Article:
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Why the Companies Act and the International Business Companies Act Are Important in the Bahamas

Posted by M. Margaret Gonsalves-Sabola | Jul 18, 2017 | 0 Comments

The Companies Act and the International Business Companies Act provide the legal framework by which domestic and international companies form and operate in The Bahamas. Depending on the type of company and its needs, incorporating under one Act or the other has advantages and restrictions. Businesses must be aware of Bahamian legal requirements so that they can enjoy the advantages of doing business in the Bahamas.

The Companies Act, 1992

A business which incorporates under the Companies Act, 1992 will operate as a domestic resident company in The Bahamas. Bahamian law does not require that a Bahamian citizen participate in or manage the company, but most “domestic companies,” as they are known, carry on local business.

The process for forming a domestic company is straightforward. Two or more people must fill out and sign a memorandum with details about the new company and submit it with the required affidavits, declarations, and fees to The Bahamas' Registrar-General. The Registrar General will issue a Certificate of Incorporation provided that the company has fulfilled all legal requirements for its incorporation.

Domestic companies must have at least two directors and must file an annual return that includes a list of the shareholders and a list of the directors and officers of the company. An annual fee is payable at the time of filing the return.  There are few restrictions on the issuance of shares in the company. Shareholders can agree not to conduct an annual audit if they so choose, and there is no requirement to file financial statements as in some other countries.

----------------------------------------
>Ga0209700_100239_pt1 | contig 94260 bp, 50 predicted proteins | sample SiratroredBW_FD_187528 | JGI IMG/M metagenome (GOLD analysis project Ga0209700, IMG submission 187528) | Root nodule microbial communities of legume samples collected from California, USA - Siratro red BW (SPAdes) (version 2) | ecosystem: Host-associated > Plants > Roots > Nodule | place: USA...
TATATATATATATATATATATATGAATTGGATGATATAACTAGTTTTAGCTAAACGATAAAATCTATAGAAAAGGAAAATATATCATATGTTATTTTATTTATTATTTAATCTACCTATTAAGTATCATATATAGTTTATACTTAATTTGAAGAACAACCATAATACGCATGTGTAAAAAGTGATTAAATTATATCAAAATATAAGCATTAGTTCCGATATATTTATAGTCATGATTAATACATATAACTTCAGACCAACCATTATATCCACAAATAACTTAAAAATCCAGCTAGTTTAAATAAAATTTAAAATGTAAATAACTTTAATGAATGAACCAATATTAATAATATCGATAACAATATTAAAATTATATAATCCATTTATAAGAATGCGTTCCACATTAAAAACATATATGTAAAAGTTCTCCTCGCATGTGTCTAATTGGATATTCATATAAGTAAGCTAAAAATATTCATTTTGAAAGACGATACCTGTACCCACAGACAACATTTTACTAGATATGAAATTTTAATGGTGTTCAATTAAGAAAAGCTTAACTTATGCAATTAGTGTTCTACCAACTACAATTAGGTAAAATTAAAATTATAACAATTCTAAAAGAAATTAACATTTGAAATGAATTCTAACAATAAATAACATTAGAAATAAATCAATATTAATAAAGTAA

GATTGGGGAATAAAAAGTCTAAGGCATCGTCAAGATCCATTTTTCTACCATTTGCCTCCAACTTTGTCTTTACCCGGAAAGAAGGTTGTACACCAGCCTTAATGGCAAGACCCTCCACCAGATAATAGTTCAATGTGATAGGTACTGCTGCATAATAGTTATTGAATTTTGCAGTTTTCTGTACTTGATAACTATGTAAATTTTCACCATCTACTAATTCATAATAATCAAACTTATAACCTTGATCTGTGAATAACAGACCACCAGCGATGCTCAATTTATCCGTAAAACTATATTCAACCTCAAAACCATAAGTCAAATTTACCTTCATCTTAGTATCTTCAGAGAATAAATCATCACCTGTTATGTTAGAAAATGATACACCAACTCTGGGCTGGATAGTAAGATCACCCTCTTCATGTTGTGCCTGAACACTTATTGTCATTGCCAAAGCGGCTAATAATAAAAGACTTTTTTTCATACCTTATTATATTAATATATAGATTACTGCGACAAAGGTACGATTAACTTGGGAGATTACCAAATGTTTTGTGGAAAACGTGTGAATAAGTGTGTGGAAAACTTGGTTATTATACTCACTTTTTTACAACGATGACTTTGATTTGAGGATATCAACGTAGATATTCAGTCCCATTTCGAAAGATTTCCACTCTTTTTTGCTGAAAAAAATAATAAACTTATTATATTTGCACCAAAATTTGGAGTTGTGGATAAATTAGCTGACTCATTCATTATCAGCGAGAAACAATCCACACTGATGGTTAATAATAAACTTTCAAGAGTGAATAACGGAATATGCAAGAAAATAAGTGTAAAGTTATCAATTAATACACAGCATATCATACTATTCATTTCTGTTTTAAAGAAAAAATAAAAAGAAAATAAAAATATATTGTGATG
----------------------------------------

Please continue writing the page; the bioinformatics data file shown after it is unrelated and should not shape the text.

The International Business Companies Act, 2000

Incorporating under the International Business Companies Act, 2000 is the most common means of conducting offshore business activities in The Bahamas. The Act governs private companies which are known as “IBCs”. The Bahamas has slightly different requirements for IBCs than for domestic companies. IBCs must have at least one director and one shareholder, who do not have to be Bahamian residents or citizens. The director can be an individual or a company. Shares must be registered and bearer shares are not permitted. There is no minimum capital requirement and no requirement to do audits.

IBCs require permission from the Central Bank of The Bahamas if they intend to do any business with Bahamian residents but they may own real property in the country. IBCs may rent office space in the Bahamas, use local professionals and registered agents, maintain Bahamian bank accounts, and own shares in other Bahamian companies.

Each type of Bahamian company has advantages and disadvantages for different types of businesses. To learn more, visit Gonsalves-Sabola Chambers online or call the office at +1 242 326 6400.

About the Author

M. Margaret Gonsalves-Sabola

M. Margaret Gonsalves-Sabola is a civil and commercial litigation attorney and an accredited civil and commercial mediator. Margaret has over 21 years' experience in legal practice in the United Kingdom, Jamaica and The Bahamas.


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